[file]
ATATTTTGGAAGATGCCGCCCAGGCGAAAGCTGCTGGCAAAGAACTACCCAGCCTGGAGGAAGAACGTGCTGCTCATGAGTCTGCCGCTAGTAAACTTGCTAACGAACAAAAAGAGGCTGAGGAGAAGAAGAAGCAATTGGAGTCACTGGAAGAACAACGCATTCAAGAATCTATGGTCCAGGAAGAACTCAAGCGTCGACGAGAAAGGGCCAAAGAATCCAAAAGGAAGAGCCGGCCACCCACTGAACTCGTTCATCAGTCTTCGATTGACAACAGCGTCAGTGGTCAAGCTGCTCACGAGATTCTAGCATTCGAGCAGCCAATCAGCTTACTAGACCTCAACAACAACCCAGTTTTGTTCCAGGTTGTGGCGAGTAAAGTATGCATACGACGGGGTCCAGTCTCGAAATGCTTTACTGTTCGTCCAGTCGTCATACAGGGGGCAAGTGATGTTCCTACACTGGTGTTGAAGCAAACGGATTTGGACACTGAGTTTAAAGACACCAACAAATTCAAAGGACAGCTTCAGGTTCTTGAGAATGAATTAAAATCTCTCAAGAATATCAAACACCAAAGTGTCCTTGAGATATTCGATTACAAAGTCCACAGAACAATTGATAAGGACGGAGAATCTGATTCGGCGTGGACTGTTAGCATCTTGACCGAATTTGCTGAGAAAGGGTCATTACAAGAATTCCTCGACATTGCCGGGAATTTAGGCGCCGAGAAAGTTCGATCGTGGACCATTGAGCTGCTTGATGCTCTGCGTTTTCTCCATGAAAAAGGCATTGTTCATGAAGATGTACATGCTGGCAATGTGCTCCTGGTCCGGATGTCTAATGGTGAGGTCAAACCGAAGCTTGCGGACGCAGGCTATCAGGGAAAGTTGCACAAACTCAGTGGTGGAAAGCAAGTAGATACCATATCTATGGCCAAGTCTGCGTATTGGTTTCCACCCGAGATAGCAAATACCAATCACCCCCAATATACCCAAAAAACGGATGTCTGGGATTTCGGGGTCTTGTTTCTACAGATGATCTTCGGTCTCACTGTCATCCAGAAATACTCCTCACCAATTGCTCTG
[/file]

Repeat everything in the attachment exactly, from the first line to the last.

ATATTTTGGAAGATGCCGCCCAGGCGAAAGCTGCTGGCAAAGAACTACCCAGCCTGGAGGAAGAACGTGCTGCTCATGAGTCTGCCGCTAGTAAACTTGCTAACGAACAAAAAGAGGCTGAGGAGAAGAAGAAGCAATTGGAGTCACTGGAAGAACAACGCATTCAAGAATCTATGGTCCAGGAAGAACTCAAGCGTCGACGAGAAAGGGCCAAAGAATCCAAAAGGAAGAGCCGGCCACCCACTGAACTCGTTCATCAGTCTTCGATTGACAACAGCGTCAGTGGTCAAGCTGCTCACGAGATTCTAGCATTCGAGCAGCCAATCAGCTTACTAGACCTCAACAACAACCCAGTTTTGTTCCAGGTTGTGGCGAGTAAAGTATGCATACGACGGGGTCCAGTCTCGAAATGCTTTACTGTTCGTCCAGTCGTCATACAGGGGGCAAGTGATGTTCCTACACTGGTGTTGAAGCAAACGGATTTGGACACTGAGTTTAAAGACACCAACAAATTCAAAGGACAGCTTCAGGTTCTTGAGAATGAATTAAAATCTCTCAAGAATATCAAACACCAAAGTGTCCTTGAGATATTCGATTACAAAGTCCACAGAACAATTGATAAGGACGGAGAATCTGATTCGGCGTGGACTGTTAGCATCTTGACCGAATTTGCTGAGAAAGGGTCATTACAAGAATTCCTCGACATTGCCGGGAATTTAGGCGCCGAGAAAGTTCGATCGTGGACCATTGAGCTGCTTGATGCTCTGCGTTTTCTCCATGAAAAAGGCATTGTTCATGAAGATGTACATGCTGGCAATGTGCTCCTGGTCCGGATGTCTAATGGTGAGGTCAAACCGAAGCTTGCGGACGCAGGCTATCAGGGAAAGTTGCACAAACTCAGTGGTGGAAAGCAAGTAGATACCATATCTATGGCCAAGTCTGCGTATTGGTTTCCACCCGAGATAGCAAATACCAATCACCCCCAATATACCCAAAAAACGGATGTCTGGGATTTCGGGGTCTTGTTTCTACAGATGATCTTCGGTCTCACTGTCATCCAGAAATACTCCTCACCAATTGCTCTG